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Independent Sears directors won't go home empty-handed if deal closes

The results of U.S.-based Sears Holdings' offer to purchase the 46-per-cent minority interest in Sears Canada are expected tomorrow -- and the general feeling is that, given the lack of any other likely bidder, the $16.86-a-share bid will be taken up, for a total price of $835-million.

That, of course, is despite the actions of a special committee of independent directors of Sears Canada, who signalled en masse in February that they would not stand for re-election after they got an independent opinion that the bid was short by $2.14 to $5.39 a share. Sears Holdings pooh-poohed that, natch.

Those feisty independent directors had been criticized at one point by Sears Holdings for taking money instead of stock for sitting on the board -- the implication being that maybe they weren't totally thinking like shareholders, though no one was suggesting anything improper in this New Age of corporate governance.

So how do the independent directors line up on the issue of stockholdings?

William Anderson, chairman of the independent committee and president of BCE Ventures holds nothing but deferred share units -- 3,045 of them, which would be worth $51,338.70 under the offer. Ditto former Amex Canada president Morris Perlis: same DSUs, same amount.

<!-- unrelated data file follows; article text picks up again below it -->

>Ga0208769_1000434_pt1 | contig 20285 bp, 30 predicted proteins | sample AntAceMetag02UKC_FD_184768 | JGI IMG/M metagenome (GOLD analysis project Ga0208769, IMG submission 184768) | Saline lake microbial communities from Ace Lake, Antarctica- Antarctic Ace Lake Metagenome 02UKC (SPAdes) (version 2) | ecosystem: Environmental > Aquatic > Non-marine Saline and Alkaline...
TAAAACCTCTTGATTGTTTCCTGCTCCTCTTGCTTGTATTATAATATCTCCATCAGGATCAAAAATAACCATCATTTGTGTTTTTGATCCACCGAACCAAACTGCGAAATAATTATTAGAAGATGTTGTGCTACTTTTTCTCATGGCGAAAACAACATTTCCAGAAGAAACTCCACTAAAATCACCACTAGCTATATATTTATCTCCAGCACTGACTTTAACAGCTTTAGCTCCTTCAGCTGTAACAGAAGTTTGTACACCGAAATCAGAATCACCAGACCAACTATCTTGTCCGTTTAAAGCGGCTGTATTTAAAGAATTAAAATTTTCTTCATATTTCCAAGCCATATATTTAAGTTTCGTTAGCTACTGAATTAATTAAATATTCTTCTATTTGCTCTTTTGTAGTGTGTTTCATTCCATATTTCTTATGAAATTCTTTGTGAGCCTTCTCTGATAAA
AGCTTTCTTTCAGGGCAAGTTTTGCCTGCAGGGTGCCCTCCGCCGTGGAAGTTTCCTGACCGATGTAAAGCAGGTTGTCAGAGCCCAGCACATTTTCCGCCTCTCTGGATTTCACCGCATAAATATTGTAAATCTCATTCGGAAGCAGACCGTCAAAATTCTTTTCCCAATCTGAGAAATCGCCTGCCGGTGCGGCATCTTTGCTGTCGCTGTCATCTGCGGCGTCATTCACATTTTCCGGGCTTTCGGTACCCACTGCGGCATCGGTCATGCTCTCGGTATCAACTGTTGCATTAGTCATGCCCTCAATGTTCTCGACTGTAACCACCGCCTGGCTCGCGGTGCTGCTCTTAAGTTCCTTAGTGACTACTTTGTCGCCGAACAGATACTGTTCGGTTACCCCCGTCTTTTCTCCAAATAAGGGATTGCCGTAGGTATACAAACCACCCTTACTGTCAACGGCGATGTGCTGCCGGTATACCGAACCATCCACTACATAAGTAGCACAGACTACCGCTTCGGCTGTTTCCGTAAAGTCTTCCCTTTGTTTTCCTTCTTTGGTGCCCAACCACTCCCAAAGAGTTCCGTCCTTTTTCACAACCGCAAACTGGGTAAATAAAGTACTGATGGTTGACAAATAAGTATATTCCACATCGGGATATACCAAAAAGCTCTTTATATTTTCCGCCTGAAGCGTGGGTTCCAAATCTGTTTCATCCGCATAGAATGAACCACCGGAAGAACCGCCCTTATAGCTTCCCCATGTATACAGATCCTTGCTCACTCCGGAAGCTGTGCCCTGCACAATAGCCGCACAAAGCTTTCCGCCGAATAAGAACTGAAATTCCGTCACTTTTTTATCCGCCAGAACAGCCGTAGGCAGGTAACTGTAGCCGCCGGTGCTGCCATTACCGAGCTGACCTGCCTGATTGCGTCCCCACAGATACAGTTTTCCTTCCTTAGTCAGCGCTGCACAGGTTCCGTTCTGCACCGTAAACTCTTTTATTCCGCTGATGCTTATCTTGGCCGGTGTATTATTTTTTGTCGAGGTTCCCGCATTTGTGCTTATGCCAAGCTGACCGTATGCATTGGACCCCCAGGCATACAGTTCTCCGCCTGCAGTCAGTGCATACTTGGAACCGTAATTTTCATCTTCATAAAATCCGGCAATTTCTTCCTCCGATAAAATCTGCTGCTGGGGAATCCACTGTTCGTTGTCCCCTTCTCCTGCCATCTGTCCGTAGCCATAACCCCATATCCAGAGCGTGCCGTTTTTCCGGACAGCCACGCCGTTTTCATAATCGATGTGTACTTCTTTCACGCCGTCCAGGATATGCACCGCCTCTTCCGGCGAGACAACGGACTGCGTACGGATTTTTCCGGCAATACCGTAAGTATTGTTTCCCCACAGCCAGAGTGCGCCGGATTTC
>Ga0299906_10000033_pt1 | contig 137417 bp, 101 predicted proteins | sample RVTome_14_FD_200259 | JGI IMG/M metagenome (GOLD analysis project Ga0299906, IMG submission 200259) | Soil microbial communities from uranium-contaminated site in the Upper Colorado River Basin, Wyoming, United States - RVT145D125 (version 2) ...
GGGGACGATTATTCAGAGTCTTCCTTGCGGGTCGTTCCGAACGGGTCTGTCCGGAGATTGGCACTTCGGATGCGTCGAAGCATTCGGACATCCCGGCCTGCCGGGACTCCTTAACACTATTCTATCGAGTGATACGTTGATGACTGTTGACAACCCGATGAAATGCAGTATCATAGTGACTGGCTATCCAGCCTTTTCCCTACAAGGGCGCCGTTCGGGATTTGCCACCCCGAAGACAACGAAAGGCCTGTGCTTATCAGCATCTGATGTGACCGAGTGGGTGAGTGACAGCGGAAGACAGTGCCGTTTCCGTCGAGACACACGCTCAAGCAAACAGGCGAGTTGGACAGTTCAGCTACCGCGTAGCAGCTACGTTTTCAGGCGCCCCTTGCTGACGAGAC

The remaining independent directors -- financial consultant Mary Mogford, business school dean Carol Stephenson, retired stockbrokerage president James Moir and retired BCE executive C. Wesley Scott --all own between 2,000 and 4,500 common shares and options, plus varying amounts of DSUs (from 9,000 to 15,300.)

Mr. Scott and Mr. Moir have the most at stake, with roughly $286,000 worth under the offer.

Of course, how well they'll do depends on what their DSUs cost in the first place.

© The Globe and Mail

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